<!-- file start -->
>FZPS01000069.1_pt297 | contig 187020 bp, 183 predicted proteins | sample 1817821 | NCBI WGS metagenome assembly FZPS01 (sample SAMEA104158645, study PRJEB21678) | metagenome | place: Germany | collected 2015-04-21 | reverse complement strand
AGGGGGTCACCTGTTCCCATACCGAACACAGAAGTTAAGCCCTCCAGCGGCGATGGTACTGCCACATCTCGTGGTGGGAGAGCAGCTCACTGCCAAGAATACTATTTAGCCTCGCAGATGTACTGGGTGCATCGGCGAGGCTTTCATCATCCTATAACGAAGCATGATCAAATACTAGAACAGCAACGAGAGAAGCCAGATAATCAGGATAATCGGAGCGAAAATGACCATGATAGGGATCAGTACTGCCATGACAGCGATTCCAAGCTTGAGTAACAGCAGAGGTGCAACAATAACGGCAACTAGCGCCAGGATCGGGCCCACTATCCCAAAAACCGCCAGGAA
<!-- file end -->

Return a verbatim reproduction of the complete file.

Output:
>FZPS01000069.1_pt297 | contig 187020 bp, 183 predicted proteins | sample 1817821 | NCBI WGS metagenome assembly FZPS01 (sample SAMEA104158645, study PRJEB21678) | metagenome | place: Germany | collected 2015-04-21 | reverse complement strand
AGGGGGTCACCTGTTCCCATACCGAACACAGAAGTTAAGCCCTCCAGCGGCGATGGTACTGCCACATCTCGTGGTGGGAGAGCAGCTCACTGCCAAGAATACTATTTAGCCTCGCAGATGTACTGGGTGCATCGGCGAGGCTTTCATCATCCTATAACGAAGCATGATCAAATACTAGAACAGCAACGAGAGAAGCCAGATAATCAGGATAATCGGAGCGAAAATGACCATGATAGGGATCAGTACTGCCATGACAGCGATTCCAAGCTTGAGTAACAGCAGAGGTGCAACAATAACGGCAACTAGCGCCAGGATCGGGCCCACTATCCCAAAAACCGCCAGGAA